The Shepherd and the Flock

By the providence of God, I have met several older pastors in my recent days here at my job. These genuine, God-loving men tend to be “walking the mall” to stay in shape in their latter years. It got me thinking: What does it look like to be a minister of God? So many men (and women, unfortunately) do it poorly that we have forgotten most of what it means to be an earthen vessel with the treasure of the Gospel and an undershepherd of God’s flock, especially in the midst of such theologically-troubled and misguided church in a crooked and perverse generation.

Then, again by the providence of God, I stumbled across an excerpt of an interview with Joel R. Beeke, who is “pastor of the Heritage Netherlands Reformed Congregation in Grand Rapids, MI, president and professor of systematic theology at Puritan Reformed Theological Seminary, and author of numerous books including The Quest For Full Assurance and Meet The Puritans.”

Here are several points worth pondering:

How should a minister keep his own heart, mind, and will from theological error?

  • Keep yourself deeply immersed in the Scriptures, and pray daily to be willing to surrender all to their inerrant truth.
  • Surround yourself with sound, godly colleagues and lay people who love you sufficiently to be honest with you, so that iron will sharpen iron.
  • Read the best, sound, scriptural, classic books, especially those by the Reformers and Puritans, that address your mind with clarity, convict your conscience with poignancy, bend your wills with conviction, and move your feet with passion.
  • Meditate on those truths preached that do your people the most good; in every case, you will discover that they are biblical truths.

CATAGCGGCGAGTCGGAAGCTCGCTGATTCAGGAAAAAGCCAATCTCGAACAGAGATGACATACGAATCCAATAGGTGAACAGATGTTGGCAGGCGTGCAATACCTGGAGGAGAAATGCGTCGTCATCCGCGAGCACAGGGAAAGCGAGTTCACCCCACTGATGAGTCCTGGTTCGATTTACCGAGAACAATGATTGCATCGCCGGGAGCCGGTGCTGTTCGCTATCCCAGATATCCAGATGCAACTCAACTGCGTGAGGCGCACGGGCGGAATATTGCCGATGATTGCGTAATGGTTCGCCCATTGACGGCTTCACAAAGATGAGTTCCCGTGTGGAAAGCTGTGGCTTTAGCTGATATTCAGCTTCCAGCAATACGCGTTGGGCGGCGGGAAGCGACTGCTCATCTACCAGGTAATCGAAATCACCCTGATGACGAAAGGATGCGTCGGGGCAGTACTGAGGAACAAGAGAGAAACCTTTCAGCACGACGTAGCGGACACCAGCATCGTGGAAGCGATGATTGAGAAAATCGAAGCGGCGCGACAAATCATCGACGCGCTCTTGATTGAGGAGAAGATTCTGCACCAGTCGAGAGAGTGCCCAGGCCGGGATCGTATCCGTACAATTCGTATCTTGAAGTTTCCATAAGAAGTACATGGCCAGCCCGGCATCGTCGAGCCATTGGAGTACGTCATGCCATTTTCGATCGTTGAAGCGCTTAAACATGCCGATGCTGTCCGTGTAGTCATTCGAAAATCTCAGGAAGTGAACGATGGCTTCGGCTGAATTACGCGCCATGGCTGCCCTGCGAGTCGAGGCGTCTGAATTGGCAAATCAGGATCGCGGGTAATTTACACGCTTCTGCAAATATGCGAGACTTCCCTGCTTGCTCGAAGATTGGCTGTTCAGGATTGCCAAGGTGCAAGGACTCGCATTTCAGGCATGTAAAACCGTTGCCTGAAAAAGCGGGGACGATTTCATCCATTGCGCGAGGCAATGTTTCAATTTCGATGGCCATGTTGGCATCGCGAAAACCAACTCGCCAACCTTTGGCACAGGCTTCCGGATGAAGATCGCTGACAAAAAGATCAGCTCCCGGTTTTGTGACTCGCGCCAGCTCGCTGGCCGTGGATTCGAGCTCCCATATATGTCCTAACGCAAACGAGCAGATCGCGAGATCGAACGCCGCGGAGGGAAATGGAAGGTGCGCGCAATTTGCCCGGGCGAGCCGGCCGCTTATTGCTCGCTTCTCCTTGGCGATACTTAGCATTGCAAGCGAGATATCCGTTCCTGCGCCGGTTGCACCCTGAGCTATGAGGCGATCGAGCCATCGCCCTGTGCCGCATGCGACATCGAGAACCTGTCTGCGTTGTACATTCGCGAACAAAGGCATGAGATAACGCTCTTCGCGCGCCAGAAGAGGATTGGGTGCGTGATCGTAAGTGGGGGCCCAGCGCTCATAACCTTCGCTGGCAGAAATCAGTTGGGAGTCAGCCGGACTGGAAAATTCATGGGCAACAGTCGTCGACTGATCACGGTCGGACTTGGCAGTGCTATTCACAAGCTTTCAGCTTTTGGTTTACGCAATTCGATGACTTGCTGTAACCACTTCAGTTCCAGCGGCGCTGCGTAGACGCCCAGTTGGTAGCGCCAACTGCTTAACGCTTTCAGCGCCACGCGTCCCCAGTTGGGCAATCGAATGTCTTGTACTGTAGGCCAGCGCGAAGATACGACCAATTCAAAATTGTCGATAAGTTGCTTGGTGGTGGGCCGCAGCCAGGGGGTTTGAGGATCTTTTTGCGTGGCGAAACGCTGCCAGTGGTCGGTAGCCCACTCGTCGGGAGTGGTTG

• Develop the hide of a rhinoceros so that you won’t be tossed about with every criticism and wind of doctrine while maintaining the heart of a child, so that you will be a tender undershepherd to the needy.

Calvin said that ministers have two voices. One is for the sheep and the other for warding off the wolves. How have you struck the right balance in this regard in your pulpit ministry?

I suppose that one can never be absolutely certain that he is striking the right balance on this critical subject, but here are four guidelines that I find helpful:

  • Pray daily for biblical balance in all areas of ministry.
  • Love your sheep. Love has a way of balancing out our often imbalanced personalities. Those in error can receive much more from a minister who obviously loves them than from one who comes across as combative.
  • Be patient with your sheep. Be willing to teach them the same truth repeatedly, just as the Lord has done with you (cf. Phil. 3:1; 2 Peter 3:1–2).
  • Let your “voice for the sheep” always receive the primary accent of your ministry. Truth must ultimately be positive in nature to win the day with a congregation. Many ministers have focused too much on polemical and apologetical theology, often setting up and beating upon straw men in their congregation to the detriment of the flock. Polemics and apologetics must have the proper place of a minor accent in the ministry, so that no error is left unexposed.
  • But the minister must expose error wisely, forthrightly, humbly, compellingly, not by lording it over the sheep (2 Tim. 4:1–2; 1 Pet. 5:2–3).

This is sound, Scriptural advice for loving the Lord Jesus and loving His people put under our care. And every believer, not just “pastors,” has a ministry to hurting people who need God, be it in the church body or outside.

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About B Treece
loved by God before I ever loved Him, saved by grace alone through faith alone in Christ alone by the authority of the Bible alone to the glory of God alone, made to enjoy Him forever, happily married with wonder-filled children.

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